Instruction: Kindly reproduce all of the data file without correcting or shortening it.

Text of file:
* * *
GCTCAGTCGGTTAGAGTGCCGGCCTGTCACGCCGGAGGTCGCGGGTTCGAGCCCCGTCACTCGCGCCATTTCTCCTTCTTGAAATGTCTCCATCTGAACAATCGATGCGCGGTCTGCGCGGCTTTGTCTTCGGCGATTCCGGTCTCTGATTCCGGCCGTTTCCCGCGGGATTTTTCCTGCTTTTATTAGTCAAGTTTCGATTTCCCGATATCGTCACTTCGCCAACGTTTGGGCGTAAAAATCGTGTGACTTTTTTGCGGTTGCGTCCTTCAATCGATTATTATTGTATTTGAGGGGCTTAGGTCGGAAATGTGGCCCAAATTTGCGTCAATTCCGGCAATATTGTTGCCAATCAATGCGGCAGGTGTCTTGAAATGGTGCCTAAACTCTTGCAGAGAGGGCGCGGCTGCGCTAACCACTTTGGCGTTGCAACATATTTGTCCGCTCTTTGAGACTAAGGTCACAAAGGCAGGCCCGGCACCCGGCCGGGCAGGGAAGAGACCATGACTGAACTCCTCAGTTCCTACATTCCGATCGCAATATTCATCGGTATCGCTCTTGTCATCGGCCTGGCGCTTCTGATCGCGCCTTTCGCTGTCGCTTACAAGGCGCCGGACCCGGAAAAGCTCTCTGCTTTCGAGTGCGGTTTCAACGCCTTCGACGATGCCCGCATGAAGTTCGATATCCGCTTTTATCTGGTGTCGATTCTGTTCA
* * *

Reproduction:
GCTCAGTCGGTTAGAGTGCCGGCCTGTCACGCCGGAGGTCGCGGGTTCGAGCCCCGTCACTCGCGCCATTTCTCCTTCTTGAAATGTCTCCATCTGAACAATCGATGCGCGGTCTGCGCGGCTTTGTCTTCGGCGATTCCGGTCTCTGATTCCGGCCGTTTCCCGCGGGATTTTTCCTGCTTTTATTAGTCAAGTTTCGATTTCCCGATATCGTCACTTCGCCAACGTTTGGGCGTAAAAATCGTGTGACTTTTTTGCGGTTGCGTCCTTCAATCGATTATTATTGTATTTGAGGGGCTTAGGTCGGAAATGTGGCCCAAATTTGCGTCAATTCCGGCAATATTGTTGCCAATCAATGCGGCAGGTGTCTTGAAATGGTGCCTAAACTCTTGCAGAGAGGGCGCGGCTGCGCTAACCACTTTGGCGTTGCAACATATTTGTCCGCTCTTTGAGACTAAGGTCACAAAGGCAGGCCCGGCACCCGGCCGGGCAGGGAAGAGACCATGACTGAACTCCTCAGTTCCTACATTCCGATCGCAATATTCATCGGTATCGCTCTTGTCATCGGCCTGGCGCTTCTGATCGCGCCTTTCGCTGTCGCTTACAAGGCGCCGGACCCGGAAAAGCTCTCTGCTTTCGAGTGCGGTTTCAACGCCTTCGACGATGCCCGCATGAAGTTCGATATCCGCTTTTATCTGGTGTCGATTCTGTTCA